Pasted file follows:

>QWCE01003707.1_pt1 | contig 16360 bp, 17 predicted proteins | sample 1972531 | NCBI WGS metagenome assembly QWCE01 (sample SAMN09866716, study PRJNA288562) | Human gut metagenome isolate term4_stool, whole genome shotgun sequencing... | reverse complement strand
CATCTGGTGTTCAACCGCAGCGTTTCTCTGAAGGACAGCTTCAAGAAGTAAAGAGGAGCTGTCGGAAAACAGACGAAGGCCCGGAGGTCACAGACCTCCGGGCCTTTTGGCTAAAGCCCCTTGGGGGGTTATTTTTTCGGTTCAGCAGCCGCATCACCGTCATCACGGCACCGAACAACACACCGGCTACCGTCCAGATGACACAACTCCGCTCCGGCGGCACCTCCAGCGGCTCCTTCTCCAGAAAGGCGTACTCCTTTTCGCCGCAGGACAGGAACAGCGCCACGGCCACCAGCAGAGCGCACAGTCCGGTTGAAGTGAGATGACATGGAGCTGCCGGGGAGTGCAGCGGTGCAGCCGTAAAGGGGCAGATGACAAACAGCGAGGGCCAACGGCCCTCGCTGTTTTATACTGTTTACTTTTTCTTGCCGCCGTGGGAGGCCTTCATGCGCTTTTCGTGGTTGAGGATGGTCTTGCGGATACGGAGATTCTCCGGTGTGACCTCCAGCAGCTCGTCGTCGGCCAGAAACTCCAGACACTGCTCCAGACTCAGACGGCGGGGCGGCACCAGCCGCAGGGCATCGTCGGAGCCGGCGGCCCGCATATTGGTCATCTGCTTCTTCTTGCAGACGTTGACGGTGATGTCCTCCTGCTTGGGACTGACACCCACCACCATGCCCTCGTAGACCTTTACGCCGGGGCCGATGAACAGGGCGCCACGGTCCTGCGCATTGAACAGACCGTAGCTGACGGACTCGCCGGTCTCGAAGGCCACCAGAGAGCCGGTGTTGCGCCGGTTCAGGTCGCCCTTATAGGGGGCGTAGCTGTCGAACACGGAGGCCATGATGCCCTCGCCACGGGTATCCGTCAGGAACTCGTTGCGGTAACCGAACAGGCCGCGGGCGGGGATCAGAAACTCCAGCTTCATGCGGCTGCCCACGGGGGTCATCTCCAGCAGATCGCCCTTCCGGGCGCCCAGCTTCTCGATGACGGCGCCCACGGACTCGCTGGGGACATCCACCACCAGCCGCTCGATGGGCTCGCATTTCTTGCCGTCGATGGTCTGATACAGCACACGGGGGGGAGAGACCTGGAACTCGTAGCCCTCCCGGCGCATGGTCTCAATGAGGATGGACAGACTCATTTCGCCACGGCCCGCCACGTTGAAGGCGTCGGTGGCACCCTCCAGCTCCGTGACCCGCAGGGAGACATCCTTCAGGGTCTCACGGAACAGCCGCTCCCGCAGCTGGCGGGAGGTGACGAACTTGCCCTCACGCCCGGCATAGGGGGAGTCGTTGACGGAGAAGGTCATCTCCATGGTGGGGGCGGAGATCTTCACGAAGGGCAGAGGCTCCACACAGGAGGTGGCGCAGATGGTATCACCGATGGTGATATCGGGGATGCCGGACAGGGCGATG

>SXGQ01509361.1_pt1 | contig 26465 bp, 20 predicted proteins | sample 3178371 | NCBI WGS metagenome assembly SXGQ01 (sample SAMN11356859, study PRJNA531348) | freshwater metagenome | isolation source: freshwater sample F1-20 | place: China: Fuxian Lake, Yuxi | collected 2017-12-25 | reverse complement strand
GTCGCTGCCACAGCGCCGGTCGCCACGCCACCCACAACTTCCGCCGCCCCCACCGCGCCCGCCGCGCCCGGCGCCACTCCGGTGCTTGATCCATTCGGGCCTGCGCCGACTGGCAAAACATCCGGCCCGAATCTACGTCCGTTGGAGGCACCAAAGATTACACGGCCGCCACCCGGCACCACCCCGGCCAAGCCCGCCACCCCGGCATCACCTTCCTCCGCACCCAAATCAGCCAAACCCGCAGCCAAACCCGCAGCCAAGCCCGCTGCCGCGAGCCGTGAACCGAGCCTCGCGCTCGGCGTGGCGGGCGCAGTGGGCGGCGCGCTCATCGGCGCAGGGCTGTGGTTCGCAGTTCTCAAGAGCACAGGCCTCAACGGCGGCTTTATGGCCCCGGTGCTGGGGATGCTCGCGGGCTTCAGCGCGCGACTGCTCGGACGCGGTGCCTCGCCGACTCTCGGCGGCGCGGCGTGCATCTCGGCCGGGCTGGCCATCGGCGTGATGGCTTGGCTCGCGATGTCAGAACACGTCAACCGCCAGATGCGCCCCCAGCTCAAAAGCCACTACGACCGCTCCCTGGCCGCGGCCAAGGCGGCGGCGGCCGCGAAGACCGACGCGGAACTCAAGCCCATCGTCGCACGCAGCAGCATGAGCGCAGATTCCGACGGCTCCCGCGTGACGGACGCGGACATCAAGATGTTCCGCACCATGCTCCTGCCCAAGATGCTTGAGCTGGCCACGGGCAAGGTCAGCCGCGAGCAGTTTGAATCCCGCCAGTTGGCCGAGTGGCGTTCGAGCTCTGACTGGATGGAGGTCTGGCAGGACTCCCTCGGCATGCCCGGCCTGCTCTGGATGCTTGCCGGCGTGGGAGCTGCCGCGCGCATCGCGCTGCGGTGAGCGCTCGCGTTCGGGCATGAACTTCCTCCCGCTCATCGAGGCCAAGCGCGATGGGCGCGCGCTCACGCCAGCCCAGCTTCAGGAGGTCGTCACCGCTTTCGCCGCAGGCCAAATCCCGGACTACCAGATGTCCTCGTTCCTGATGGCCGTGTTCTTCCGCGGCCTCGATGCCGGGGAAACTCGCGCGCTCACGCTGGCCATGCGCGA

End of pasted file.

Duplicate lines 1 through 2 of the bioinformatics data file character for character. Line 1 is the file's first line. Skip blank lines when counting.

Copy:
>QWCE01003707.1_pt1 | contig 16360 bp, 17 predicted proteins | sample 1972531 | NCBI WGS metagenome assembly QWCE01 (sample SAMN09866716, study PRJNA288562) | Human gut metagenome isolate term4_stool, whole genome shotgun sequencing... | reverse complement strand
CATCTGGTGTTCAACCGCAGCGTTTCTCTGAAGGACAGCTTCAAGAAGTAAAGAGGAGCTGTCGGAAAACAGACGAAGGCCCGGAGGTCACAGACCTCCGGGCCTTTTGGCTAAAGCCCCTTGGGGGGTTATTTTTTCGGTTCAGCAGCCGCATCACCGTCATCACGGCACCGAACAACACACCGGCTACCGTCCAGATGACACAACTCCGCTCCGGCGGCACCTCCAGCGGCTCCTTCTCCAGAAAGGCGTACTCCTTTTCGCCGCAGGACAGGAACAGCGCCACGGCCACCAGCAGAGCGCACAGTCCGGTTGAAGTGAGATGACATGGAGCTGCCGGGGAGTGCAGCGGTGCAGCCGTAAAGGGGCAGATGACAAACAGCGAGGGCCAACGGCCCTCGCTGTTTTATACTGTTTACTTTTTCTTGCCGCCGTGGGAGGCCTTCATGCGCTTTTCGTGGTTGAGGATGGTCTTGCGGATACGGAGATTCTCCGGTGTGACCTCCAGCAGCTCGTCGTCGGCCAGAAACTCCAGACACTGCTCCAGACTCAGACGGCGGGGCGGCACCAGCCGCAGGGCATCGTCGGAGCCGGCGGCCCGCATATTGGTCATCTGCTTCTTCTTGCAGACGTTGACGGTGATGTCCTCCTGCTTGGGACTGACACCCACCACCATGCCCTCGTAGACCTTTACGCCGGGGCCGATGAACAGGGCGCCACGGTCCTGCGCATTGAACAGACCGTAGCTGACGGACTCGCCGGTCTCGAAGGCCACCAGAGAGCCGGTGTTGCGCCGGTTCAGGTCGCCCTTATAGGGGGCGTAGCTGTCGAACACGGAGGCCATGATGCCCTCGCCACGGGTATCCGTCAGGAACTCGTTGCGGTAACCGAACAGGCCGCGGGCGGGGATCAGAAACTCCAGCTTCATGCGGCTGCCCACGGGGGTCATCTCCAGCAGATCGCCCTTCCGGGCGCCCAGCTTCTCGATGACGGCGCCCACGGACTCGCTGGGGACATCCACCACCAGCCGCTCGATGGGCTCGCATTTCTTGCCGTCGATGGTCTGATACAGCACACGGGGGGGAGAGACCTGGAACTCGTAGCCCTCCCGGCGCATGGTCTCAATGAGGATGGACAGACTCATTTCGCCACGGCCCGCCACGTTGAAGGCGTCGGTGGCACCCTCCAGCTCCGTGACCCGCAGGGAGACATCCTTCAGGGTCTCACGGAACAGCCGCTCCCGCAGCTGGCGGGAGGTGACGAACTTGCCCTCACGCCCGGCATAGGGGGAGTCGTTGACGGAGAAGGTCATCTCCATGGTGGGGGCGGAGATCTTCACGAAGGGCAGAGGCTCCACACAGGAGGTGGCGCAGATGGTATCACCGATGGTGATATCGGGGATGCCGGACAGGGCGATG